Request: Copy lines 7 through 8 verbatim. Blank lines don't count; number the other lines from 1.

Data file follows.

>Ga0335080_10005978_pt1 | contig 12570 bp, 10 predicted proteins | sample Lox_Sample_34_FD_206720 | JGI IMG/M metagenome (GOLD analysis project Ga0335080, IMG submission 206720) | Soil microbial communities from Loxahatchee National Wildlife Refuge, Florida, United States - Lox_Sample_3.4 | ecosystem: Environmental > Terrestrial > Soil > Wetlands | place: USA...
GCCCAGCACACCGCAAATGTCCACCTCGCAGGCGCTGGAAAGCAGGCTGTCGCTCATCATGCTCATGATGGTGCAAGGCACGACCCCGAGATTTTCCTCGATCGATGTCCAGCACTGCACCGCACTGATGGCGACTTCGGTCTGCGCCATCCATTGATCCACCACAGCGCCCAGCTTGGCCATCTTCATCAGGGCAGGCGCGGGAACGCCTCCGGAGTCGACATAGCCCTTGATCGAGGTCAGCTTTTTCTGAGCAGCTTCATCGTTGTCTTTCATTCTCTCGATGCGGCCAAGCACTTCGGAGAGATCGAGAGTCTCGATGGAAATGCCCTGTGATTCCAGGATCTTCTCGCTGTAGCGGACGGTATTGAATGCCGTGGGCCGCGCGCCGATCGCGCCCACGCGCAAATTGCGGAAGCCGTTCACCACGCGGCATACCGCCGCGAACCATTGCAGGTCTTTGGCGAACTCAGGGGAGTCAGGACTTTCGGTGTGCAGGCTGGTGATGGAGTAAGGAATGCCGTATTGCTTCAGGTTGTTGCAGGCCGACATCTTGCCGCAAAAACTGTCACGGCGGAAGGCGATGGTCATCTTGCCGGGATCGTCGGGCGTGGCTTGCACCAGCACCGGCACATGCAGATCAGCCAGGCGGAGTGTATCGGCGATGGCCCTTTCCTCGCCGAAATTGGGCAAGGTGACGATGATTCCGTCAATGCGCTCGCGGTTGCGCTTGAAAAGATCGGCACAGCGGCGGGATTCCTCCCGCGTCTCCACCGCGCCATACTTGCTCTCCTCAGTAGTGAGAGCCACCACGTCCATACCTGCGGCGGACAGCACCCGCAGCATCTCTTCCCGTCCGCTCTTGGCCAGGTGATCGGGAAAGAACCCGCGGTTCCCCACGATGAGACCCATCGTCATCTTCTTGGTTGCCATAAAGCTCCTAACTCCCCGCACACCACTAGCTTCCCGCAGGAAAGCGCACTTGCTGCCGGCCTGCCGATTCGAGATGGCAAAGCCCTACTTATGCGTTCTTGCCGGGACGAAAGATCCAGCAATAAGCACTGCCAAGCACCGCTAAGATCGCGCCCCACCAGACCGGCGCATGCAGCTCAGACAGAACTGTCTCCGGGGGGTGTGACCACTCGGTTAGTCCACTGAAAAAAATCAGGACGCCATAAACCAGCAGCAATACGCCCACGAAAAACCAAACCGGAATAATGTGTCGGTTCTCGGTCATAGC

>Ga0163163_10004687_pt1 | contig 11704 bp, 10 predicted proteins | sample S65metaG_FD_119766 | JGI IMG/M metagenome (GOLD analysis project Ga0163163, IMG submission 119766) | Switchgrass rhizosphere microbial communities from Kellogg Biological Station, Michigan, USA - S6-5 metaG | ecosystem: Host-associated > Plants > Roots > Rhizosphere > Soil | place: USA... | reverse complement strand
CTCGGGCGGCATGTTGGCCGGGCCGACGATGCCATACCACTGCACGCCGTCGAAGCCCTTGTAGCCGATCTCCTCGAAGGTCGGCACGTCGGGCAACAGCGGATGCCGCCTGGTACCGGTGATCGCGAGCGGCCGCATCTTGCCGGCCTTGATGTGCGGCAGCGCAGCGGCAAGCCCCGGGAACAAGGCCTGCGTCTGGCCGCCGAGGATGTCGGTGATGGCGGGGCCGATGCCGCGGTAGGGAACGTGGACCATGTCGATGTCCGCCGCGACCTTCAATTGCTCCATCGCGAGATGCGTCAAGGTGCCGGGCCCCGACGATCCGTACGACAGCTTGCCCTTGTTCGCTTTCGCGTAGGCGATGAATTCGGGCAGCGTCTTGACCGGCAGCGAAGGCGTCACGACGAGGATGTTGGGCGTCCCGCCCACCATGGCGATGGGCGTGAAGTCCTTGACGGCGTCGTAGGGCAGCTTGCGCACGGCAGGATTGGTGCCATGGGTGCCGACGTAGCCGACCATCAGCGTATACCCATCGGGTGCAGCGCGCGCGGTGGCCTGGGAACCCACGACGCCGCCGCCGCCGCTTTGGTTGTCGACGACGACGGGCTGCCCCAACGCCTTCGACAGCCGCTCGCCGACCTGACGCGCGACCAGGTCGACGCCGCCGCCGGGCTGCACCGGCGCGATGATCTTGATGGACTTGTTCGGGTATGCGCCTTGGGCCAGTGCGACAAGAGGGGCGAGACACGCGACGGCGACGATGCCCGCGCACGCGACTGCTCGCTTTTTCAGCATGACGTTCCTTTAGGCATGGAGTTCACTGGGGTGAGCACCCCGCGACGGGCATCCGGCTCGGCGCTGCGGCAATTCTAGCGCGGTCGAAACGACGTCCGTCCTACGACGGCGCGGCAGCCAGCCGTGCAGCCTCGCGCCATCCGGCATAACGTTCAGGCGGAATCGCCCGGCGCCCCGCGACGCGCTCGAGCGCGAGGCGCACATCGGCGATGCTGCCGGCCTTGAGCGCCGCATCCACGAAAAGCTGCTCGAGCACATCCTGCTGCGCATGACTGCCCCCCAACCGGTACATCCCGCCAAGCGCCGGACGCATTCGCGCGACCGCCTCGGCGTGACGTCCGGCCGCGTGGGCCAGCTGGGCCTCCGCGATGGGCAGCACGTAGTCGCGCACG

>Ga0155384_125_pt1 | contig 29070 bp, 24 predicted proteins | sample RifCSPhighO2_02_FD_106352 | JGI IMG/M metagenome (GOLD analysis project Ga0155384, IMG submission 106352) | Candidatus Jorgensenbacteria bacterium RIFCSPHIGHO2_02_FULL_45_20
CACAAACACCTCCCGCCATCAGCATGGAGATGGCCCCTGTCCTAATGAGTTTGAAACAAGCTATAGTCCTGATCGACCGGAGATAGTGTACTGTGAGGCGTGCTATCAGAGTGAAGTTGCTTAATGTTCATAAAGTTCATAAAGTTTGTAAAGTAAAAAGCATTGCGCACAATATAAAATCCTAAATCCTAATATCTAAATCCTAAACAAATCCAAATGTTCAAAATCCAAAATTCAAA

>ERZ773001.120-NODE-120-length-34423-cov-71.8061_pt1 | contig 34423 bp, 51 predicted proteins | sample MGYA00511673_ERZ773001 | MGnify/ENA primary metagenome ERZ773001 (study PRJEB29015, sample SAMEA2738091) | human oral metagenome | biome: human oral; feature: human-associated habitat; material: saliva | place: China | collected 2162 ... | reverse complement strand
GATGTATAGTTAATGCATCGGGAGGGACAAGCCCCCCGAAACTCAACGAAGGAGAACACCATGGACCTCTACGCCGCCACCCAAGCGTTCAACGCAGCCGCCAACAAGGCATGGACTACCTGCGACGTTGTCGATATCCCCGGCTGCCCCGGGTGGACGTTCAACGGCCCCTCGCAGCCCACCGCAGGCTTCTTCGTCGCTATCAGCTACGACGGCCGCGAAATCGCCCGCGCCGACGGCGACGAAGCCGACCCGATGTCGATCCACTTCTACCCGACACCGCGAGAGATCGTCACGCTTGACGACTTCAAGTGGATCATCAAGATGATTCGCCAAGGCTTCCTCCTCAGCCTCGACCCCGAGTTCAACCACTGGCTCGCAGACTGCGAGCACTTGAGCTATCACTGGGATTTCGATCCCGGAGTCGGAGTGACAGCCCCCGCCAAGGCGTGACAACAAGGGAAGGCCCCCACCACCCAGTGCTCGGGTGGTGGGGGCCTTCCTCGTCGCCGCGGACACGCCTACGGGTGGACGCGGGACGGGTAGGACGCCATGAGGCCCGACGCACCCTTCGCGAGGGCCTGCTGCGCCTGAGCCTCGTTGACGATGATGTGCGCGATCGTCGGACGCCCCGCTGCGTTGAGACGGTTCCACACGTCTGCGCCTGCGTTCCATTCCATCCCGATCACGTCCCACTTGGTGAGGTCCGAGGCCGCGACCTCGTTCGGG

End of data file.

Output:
>ERZ773001.120-NODE-120-length-34423-cov-71.8061_pt1 | contig 34423 bp, 51 predicted proteins | sample MGYA00511673_ERZ773001 | MGnify/ENA primary metagenome ERZ773001 (study PRJEB29015, sample SAMEA2738091) | human oral metagenome | biome: human oral; feature: human-associated habitat; material: saliva | place: China | collected 2162 ... | reverse complement strand
GATGTATAGTTAATGCATCGGGAGGGACAAGCCCCCCGAAACTCAACGAAGGAGAACACCATGGACCTCTACGCCGCCACCCAAGCGTTCAACGCAGCCGCCAACAAGGCATGGACTACCTGCGACGTTGTCGATATCCCCGGCTGCCCCGGGTGGACGTTCAACGGCCCCTCGCAGCCCACCGCAGGCTTCTTCGTCGCTATCAGCTACGACGGCCGCGAAATCGCCCGCGCCGACGGCGACGAAGCCGACCCGATGTCGATCCACTTCTACCCGACACCGCGAGAGATCGTCACGCTTGACGACTTCAAGTGGATCATCAAGATGATTCGCCAAGGCTTCCTCCTCAGCCTCGACCCCGAGTTCAACCACTGGCTCGCAGACTGCGAGCACTTGAGCTATCACTGGGATTTCGATCCCGGAGTCGGAGTGACAGCCCCCGCCAAGGCGTGACAACAAGGGAAGGCCCCCACCACCCAGTGCTCGGGTGGTGGGGGCCTTCCTCGTCGCCGCGGACACGCCTACGGGTGGACGCGGGACGGGTAGGACGCCATGAGGCCCGACGCACCCTTCGCGAGGGCCTGCTGCGCCTGAGCCTCGTTGACGATGATGTGCGCGATCGTCGGACGCCCCGCTGCGTTGAGACGGTTCCACACGTCTGCGCCTGCGTTCCATTCCATCCCGATCACGTCCCACTTGGTGAGGTCCGAGGCCGCGACCTCGTTCGGG